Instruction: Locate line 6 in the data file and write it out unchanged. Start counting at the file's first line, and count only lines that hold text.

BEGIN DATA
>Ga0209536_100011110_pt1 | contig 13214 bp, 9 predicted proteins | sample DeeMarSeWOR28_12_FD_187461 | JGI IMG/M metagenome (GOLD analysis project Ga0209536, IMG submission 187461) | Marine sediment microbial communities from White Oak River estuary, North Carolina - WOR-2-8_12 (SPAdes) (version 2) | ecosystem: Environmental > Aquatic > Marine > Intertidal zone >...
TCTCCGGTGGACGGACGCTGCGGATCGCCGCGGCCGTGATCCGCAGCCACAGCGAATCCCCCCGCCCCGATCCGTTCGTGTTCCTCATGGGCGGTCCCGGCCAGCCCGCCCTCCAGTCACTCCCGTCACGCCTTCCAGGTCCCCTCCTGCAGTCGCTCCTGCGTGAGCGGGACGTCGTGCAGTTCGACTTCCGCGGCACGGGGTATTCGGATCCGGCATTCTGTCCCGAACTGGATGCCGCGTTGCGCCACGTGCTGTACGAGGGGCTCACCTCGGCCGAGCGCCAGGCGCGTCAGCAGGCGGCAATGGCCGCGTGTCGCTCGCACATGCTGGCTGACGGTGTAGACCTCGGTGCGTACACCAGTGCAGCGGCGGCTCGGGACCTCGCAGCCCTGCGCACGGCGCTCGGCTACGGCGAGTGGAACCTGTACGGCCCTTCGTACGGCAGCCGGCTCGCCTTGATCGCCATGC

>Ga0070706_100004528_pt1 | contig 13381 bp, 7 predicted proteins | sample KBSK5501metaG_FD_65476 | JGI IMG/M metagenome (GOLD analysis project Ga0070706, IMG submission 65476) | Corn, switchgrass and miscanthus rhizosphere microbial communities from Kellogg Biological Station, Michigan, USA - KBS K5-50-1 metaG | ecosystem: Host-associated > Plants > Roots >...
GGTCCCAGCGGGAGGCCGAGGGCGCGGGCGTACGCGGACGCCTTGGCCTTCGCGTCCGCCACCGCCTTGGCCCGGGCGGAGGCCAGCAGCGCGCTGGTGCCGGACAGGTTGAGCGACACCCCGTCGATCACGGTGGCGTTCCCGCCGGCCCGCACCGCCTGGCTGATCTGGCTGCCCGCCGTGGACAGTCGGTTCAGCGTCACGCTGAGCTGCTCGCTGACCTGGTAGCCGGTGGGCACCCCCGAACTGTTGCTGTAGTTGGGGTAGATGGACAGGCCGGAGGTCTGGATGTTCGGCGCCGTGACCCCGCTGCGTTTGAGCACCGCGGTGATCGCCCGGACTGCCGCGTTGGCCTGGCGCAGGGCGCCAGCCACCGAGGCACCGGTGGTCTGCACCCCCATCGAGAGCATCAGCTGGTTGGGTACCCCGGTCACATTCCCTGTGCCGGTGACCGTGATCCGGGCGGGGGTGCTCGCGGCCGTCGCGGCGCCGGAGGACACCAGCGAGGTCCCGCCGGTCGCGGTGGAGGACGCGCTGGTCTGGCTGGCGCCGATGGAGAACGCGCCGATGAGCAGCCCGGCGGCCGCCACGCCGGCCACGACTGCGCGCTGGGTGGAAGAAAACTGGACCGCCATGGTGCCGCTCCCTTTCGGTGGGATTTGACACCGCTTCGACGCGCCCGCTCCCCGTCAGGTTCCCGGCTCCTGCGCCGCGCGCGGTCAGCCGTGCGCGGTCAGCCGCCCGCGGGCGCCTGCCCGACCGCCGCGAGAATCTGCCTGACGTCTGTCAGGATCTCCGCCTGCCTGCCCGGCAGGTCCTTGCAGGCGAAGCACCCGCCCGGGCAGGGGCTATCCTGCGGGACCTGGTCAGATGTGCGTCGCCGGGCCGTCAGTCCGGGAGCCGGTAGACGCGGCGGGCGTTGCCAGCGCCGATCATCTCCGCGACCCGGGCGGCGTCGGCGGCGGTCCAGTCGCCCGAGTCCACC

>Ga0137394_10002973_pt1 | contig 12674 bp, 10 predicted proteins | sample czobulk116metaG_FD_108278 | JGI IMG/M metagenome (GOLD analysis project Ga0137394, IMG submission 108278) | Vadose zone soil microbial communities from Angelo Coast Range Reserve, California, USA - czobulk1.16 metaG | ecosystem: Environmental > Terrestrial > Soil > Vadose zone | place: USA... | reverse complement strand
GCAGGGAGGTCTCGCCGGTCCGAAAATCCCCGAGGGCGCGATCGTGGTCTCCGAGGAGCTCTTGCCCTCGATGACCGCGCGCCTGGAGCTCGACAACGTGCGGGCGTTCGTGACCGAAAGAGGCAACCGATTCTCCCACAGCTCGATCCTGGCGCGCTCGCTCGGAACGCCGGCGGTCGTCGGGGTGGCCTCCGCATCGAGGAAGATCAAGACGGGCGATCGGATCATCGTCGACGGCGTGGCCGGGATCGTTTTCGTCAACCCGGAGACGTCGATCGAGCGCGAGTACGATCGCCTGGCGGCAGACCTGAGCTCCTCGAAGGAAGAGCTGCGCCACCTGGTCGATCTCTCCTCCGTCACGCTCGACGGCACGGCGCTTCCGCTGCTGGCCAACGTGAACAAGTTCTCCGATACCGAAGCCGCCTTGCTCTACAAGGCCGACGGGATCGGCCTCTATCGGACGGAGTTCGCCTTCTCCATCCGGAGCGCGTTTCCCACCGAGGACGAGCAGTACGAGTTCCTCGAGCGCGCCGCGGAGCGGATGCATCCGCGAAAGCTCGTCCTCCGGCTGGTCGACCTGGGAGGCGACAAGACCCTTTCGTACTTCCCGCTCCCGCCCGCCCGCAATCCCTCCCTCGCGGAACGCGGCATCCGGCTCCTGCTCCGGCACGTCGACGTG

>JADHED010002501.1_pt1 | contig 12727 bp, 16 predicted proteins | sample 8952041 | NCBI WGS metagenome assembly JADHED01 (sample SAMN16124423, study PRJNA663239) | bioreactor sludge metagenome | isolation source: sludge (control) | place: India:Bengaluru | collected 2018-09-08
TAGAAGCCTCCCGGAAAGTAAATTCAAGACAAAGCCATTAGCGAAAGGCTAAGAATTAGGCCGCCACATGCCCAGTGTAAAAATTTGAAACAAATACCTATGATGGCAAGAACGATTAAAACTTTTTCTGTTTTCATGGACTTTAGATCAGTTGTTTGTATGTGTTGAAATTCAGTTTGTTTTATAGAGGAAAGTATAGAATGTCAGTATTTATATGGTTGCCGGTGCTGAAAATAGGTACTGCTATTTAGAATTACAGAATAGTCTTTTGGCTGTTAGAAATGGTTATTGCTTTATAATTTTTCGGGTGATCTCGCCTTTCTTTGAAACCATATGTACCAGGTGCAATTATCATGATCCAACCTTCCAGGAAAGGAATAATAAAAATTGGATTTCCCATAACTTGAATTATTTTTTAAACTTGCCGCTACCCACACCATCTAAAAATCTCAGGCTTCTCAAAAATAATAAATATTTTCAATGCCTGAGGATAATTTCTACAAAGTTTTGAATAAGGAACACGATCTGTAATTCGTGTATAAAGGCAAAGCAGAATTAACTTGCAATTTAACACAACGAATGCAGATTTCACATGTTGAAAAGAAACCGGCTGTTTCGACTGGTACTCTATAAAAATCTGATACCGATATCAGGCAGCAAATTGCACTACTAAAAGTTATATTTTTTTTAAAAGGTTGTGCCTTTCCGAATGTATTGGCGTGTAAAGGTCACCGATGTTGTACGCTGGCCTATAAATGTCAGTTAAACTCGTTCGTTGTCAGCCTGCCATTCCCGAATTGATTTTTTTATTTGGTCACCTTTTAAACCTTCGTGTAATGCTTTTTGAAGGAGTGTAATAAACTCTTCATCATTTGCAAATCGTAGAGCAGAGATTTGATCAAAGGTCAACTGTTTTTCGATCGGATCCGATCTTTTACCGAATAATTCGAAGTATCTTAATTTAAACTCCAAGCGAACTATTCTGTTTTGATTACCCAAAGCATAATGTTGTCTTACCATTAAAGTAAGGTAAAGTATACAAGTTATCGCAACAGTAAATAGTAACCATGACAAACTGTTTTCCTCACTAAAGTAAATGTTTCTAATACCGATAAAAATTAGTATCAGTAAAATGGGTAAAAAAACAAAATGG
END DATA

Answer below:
GCAGGGAGGTCTCGCCGGTCCGAAAATCCCCGAGGGCGCGATCGTGGTCTCCGAGGAGCTCTTGCCCTCGATGACCGCGCGCCTGGAGCTCGACAACGTGCGGGCGTTCGTGACCGAAAGAGGCAACCGATTCTCCCACAGCTCGATCCTGGCGCGCTCGCTCGGAACGCCGGCGGTCGTCGGGGTGGCCTCCGCATCGAGGAAGATCAAGACGGGCGATCGGATCATCGTCGACGGCGTGGCCGGGATCGTTTTCGTCAACCCGGAGACGTCGATCGAGCGCGAGTACGATCGCCTGGCGGCAGACCTGAGCTCCTCGAAGGAAGAGCTGCGCCACCTGGTCGATCTCTCCTCCGTCACGCTCGACGGCACGGCGCTTCCGCTGCTGGCCAACGTGAACAAGTTCTCCGATACCGAAGCCGCCTTGCTCTACAAGGCCGACGGGATCGGCCTCTATCGGACGGAGTTCGCCTTCTCCATCCGGAGCGCGTTTCCCACCGAGGACGAGCAGTACGAGTTCCTCGAGCGCGCCGCGGAGCGGATGCATCCGCGAAAGCTCGTCCTCCGGCTGGTCGACCTGGGAGGCGACAAGACCCTTTCGTACTTCCCGCTCCCGCCCGCCCGCAATCCCTCCCTCGCGGAACGCGGCATCCGGCTCCTGCTCCGGCACGTCGACGTG